A faire to remember
The Valhalla Renaissance Festival is popular with “Ren folk” and regular folk
Brad Daeda has always been fascinated with the Renaissance, a time in European history marked by social and political change, global exploration and the rediscovery of the arts and sciences.
This interest led him to start attending Renaissance faires—first as a spectator, then as a participant. The 31-year-old electrical engineer is now the guild master of the St. Maximilian Landsknecht Re-enactment Guild, which he co-founded in 1998.
A guild is a historical re-enactment group that focuses on a certain aspect of Renaissance life, and whose members typically adopt a persona or character and act in the manner of a person who lived during that era. His group represents the Landsknechte, a military force originally created to support the Holy Roman Empire. These German soldiers eventually became mercenaries who offered their services to the highest bidder. They were identified by their gaudy “puff and slash” clothing, some of which was stolen off the bodies of the soldiers they fought in battle. Ill-fitting clothes were slashed to make them fit the wearer’s body, which created a sort of colorful, mismatched look.
The St. Maximilian Landsknecht Re-enactment Guild (named after the martyred, third-century Christian bishop, St. Maximilian) is one of 25 guilds expected to attend the ninth annual Valhalla Renaissance Festival in South Lake Tahoe, which begins next weekend. Steve Bailey, producer and co-founder of the Valhalla Renaissance Festival, says it’s South Lake Tahoe’s largest event. Since it began in 1992, the event has increased from one weekend to two weekends.
“We had about 25,000 people last year in the four days [the faire was open],” Bailey says. “The first year, I think, we had about 1,500 attendants. It’s just mushroomed ever since. It’s about doubled [in attendance] every year.”
The Valhalla Renaissance Festival is a fund-raiser for the Tahoe Tallac Association, a non-profit arts organization that sponsors the Valhalla Arts and Music Festival, which runs from June through Labor Day and helps raise funds for the restoration of the Tallac Historic Site. Last year’s Renaissance festival raised about $25,000, according to Carol Spain, executive director of the Valhalla Arts and Music Festival.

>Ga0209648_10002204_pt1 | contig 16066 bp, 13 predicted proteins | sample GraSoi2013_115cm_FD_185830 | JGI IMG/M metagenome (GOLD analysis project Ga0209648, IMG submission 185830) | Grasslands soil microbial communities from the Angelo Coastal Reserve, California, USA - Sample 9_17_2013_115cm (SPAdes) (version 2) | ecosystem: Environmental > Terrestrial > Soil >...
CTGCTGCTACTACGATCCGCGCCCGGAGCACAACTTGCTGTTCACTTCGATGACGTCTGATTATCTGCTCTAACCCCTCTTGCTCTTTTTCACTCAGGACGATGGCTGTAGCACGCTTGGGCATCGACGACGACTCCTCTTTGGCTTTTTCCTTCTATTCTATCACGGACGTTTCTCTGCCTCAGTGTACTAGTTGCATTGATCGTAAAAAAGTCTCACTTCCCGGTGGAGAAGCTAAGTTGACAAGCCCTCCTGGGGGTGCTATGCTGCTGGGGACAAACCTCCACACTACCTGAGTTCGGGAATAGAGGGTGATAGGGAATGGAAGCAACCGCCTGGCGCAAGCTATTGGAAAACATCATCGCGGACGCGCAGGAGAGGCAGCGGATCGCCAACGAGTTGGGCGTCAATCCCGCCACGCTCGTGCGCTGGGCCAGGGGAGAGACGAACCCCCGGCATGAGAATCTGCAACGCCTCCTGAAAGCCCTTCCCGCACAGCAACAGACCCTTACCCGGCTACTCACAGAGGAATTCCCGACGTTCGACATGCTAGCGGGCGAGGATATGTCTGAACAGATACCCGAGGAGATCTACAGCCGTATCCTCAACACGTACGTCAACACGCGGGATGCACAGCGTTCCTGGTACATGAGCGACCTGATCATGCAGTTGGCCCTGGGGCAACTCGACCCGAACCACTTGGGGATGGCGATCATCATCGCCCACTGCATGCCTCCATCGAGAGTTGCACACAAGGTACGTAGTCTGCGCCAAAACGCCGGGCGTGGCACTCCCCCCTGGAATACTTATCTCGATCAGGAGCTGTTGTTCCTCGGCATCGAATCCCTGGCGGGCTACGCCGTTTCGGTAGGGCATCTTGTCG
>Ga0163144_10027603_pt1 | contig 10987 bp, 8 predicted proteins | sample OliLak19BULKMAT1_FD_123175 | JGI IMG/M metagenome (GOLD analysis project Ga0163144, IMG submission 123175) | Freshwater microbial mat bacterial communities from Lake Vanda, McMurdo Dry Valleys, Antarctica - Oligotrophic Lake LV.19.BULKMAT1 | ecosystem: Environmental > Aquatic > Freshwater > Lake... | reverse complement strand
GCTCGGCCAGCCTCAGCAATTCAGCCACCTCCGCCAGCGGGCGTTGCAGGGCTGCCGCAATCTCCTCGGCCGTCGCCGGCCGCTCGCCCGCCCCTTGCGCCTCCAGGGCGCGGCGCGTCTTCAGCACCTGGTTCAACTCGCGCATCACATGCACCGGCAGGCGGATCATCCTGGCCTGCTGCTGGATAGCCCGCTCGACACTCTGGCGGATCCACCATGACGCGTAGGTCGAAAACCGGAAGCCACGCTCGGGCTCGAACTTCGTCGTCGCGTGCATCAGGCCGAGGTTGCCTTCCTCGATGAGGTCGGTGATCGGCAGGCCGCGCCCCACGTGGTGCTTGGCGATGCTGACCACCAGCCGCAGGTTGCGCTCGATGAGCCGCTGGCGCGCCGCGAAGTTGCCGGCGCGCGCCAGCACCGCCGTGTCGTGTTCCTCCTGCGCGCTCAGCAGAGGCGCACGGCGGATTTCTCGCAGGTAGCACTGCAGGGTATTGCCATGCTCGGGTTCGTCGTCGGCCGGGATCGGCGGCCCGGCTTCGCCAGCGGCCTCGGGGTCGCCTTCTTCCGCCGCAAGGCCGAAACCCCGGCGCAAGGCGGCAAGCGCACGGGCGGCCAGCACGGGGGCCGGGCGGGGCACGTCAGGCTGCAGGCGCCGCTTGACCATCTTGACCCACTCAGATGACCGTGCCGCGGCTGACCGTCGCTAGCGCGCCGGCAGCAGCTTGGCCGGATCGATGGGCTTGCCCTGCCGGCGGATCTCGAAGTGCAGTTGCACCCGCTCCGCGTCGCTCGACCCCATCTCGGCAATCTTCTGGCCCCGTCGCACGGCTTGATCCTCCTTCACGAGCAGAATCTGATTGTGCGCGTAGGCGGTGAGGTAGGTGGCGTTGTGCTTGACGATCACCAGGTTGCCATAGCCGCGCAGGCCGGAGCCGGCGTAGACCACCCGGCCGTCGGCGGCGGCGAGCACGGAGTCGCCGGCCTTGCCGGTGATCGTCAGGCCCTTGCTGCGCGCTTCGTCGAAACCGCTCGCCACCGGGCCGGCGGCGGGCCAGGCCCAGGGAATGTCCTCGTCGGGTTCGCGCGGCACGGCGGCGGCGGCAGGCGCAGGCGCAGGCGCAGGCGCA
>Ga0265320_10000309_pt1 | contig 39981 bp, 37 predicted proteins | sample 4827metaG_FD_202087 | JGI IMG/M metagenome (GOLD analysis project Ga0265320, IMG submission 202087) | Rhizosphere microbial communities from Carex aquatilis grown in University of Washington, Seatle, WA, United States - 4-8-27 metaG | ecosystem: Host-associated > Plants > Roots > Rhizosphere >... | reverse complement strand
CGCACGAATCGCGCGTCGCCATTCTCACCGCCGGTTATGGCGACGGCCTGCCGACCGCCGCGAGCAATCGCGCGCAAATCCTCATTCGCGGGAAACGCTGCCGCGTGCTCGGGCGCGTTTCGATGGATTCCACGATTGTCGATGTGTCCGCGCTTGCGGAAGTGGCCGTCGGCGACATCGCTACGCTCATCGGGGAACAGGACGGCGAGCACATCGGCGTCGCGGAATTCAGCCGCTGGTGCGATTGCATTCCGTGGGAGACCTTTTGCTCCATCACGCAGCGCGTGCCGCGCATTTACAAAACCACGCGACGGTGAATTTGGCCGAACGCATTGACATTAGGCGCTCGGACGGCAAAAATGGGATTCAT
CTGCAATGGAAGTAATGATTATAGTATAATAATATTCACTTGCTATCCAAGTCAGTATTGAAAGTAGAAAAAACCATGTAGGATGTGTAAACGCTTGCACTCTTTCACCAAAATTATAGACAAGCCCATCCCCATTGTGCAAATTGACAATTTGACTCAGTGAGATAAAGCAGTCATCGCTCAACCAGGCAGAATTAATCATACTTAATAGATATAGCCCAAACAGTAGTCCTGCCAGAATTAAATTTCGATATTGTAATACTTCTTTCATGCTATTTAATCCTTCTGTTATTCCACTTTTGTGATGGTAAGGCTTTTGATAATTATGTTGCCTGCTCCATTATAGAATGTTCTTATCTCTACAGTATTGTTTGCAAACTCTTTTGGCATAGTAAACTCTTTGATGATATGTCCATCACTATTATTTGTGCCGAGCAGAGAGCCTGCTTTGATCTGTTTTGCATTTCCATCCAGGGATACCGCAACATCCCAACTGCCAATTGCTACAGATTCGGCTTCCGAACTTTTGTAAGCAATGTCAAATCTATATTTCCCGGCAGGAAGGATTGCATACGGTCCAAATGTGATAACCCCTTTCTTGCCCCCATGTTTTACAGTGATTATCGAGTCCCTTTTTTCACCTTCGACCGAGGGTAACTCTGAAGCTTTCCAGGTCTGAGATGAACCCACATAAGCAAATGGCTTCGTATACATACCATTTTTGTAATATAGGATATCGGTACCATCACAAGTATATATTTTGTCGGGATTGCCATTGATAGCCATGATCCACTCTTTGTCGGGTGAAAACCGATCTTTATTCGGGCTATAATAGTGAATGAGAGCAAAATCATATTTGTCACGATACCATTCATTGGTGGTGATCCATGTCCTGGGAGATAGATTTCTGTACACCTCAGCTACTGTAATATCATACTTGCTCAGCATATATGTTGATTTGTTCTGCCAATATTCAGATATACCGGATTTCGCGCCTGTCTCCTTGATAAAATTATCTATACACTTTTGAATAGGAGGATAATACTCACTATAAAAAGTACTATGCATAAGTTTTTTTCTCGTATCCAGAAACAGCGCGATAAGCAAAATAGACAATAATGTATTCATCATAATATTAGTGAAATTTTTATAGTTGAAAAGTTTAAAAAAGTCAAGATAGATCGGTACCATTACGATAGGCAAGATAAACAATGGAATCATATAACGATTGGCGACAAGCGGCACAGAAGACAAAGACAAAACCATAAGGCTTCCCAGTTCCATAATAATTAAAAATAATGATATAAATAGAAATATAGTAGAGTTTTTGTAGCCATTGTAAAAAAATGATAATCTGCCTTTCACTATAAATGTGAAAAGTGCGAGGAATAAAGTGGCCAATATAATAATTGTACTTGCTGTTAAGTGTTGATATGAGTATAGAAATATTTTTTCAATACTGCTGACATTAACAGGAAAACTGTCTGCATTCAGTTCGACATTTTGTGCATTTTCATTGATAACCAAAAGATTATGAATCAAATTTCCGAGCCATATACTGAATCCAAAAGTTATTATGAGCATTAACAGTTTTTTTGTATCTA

The Valhalla Renaissance Festival’s theme every year is that of a country faire set in Yorkshire, England, in 1580. There are people representing English country folk, but there are also Scottish tradesmen, Danish nobles, German mercenary soldiers (the Landsknechte), gypsies and other groups from that period in time that stroll around the faire. Bailey says more than 100 vendors will be on site selling jewelry, crafts, clothing and some weaponry, like daggers, as well as food typical of that time, like turkey legs and meat pies. Musicians, jugglers and street performers, as well as jousting tournaments and demonstrations of fencing and archery, are also part of the entertainment.
Daeda said his guild sets up an encampment during the Renaissance festival. Each member has his or her own persona—Daeda’s is Tristan, a Landsknecht lieutenant—and will answer questions from the public regarding their weapons, their clothes, their lifestyles and other topics related to the Landsknechte. The group will occasionally march around the festival site.
“We create a military presence,” Daeda says. “We try to make it awe-inspiring and bigger than life.”
Daeda explains that the purpose of his guild—which comprises local chapters in San Francisco, San Jose, Sacramento and Reno—is to educate the public about the lives of Landsknecht soldiers and their place in history.
“We try to stay very historically accurate,” he says. “We don’t want to teach people the wrong information.”